While professing that “training dogs is about building a relationship that is based on respect and love and understanding,” even their most recent book, Divine Canine: The Monks’ Way to a Happy, Obedient Dog (2007), is still heavy on outdated, erroneous dominance theory. Immediately following their suggestion that “a kindly, gentle look tells the dog she is loved and accepted,” they say “But it is just as vital to communicate a stern reaction to bad behaviour. A piercing, sustained stare into a dog’s eyes tells her who’s in charge; it establishes the proper hierarchy of dominance between person and pet.” (It’s also a great way to unwittingly elicit a strong aggressive response if you choose the wrong dog as the subject for your piercing, sustained stare.)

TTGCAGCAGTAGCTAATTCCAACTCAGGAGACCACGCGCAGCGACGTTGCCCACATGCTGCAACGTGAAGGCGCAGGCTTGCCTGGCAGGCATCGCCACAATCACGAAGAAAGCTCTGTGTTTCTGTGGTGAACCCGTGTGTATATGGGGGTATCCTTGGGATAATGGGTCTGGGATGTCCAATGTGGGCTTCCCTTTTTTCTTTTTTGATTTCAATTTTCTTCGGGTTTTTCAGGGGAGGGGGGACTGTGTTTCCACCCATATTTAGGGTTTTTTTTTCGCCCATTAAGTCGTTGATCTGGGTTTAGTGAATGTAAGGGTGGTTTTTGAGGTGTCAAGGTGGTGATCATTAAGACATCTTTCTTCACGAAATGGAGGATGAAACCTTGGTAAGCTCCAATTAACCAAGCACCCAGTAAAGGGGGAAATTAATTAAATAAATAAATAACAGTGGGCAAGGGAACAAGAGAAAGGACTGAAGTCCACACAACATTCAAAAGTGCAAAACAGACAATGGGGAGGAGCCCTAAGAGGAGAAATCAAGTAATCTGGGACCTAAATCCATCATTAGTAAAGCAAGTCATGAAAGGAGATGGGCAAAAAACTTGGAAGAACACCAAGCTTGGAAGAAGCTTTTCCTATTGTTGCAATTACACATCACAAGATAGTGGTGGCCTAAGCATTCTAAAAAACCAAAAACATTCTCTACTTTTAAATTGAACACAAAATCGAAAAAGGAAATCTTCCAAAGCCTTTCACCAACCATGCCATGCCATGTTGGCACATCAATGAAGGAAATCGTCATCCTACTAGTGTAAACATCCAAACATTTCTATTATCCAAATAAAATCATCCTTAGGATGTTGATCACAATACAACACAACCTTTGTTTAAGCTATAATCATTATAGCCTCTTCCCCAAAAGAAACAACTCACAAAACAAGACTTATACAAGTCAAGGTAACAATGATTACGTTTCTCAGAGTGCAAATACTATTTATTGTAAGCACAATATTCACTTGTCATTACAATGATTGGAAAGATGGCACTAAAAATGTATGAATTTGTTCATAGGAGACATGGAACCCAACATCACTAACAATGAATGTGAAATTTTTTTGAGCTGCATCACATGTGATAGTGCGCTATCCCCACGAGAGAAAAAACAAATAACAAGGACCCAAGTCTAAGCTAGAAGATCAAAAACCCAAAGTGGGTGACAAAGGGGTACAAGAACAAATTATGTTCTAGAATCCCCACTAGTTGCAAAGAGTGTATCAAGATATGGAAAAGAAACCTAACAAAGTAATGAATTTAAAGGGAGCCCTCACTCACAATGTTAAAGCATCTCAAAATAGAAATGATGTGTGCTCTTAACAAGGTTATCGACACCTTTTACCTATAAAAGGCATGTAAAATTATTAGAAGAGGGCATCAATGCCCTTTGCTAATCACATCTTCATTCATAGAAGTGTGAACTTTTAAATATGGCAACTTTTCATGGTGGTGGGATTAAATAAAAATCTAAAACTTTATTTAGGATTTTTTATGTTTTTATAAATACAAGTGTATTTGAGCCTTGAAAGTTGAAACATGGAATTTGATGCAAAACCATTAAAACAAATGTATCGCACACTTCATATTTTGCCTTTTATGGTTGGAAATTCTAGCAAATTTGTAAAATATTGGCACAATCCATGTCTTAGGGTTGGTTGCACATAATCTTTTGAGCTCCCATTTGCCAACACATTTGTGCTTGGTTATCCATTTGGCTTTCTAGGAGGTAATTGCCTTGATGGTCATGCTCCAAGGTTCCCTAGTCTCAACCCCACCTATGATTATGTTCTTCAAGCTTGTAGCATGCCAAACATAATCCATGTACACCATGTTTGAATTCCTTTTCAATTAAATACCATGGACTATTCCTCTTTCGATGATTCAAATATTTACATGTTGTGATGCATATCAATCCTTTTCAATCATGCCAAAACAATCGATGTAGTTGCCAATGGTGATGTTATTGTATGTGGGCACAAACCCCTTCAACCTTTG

Despite the strong emergence of positive reinforcement-based training in the last 20 years, the Monks don’t seem to have grasped that the “respect” part needs to go both ways for a truly compassionate communion with your dog. Perhaps one of these days .
Finally, the very presumption that our dogs would even consider we humans to be members of their canine pack is simply ludicrous. They know how impossibly inept we are, for the most part, at reading and understanding the subtleties of canine body language. We are equally inept, if not even more so, at trying to mimic those subtleties. Any attempts on our part to somehow insert ourselves into their social structure and communicate meaningfully with them in this manner are simply doomed to failure. It’s about time we gave up trying to be dogs in a dog pack and accepted that we are humans co-existing with another species – and that we’re most successful doing so when we co-exist peacefully. These types of techniques are at the root of so-called “balanced” training whose theory is to use a carrot and a stick and that the stick’s OK as we use a carrot too. However any punishment and intimidation based training method risks increasing fear, and therefore negative behaviours in our dogs, plus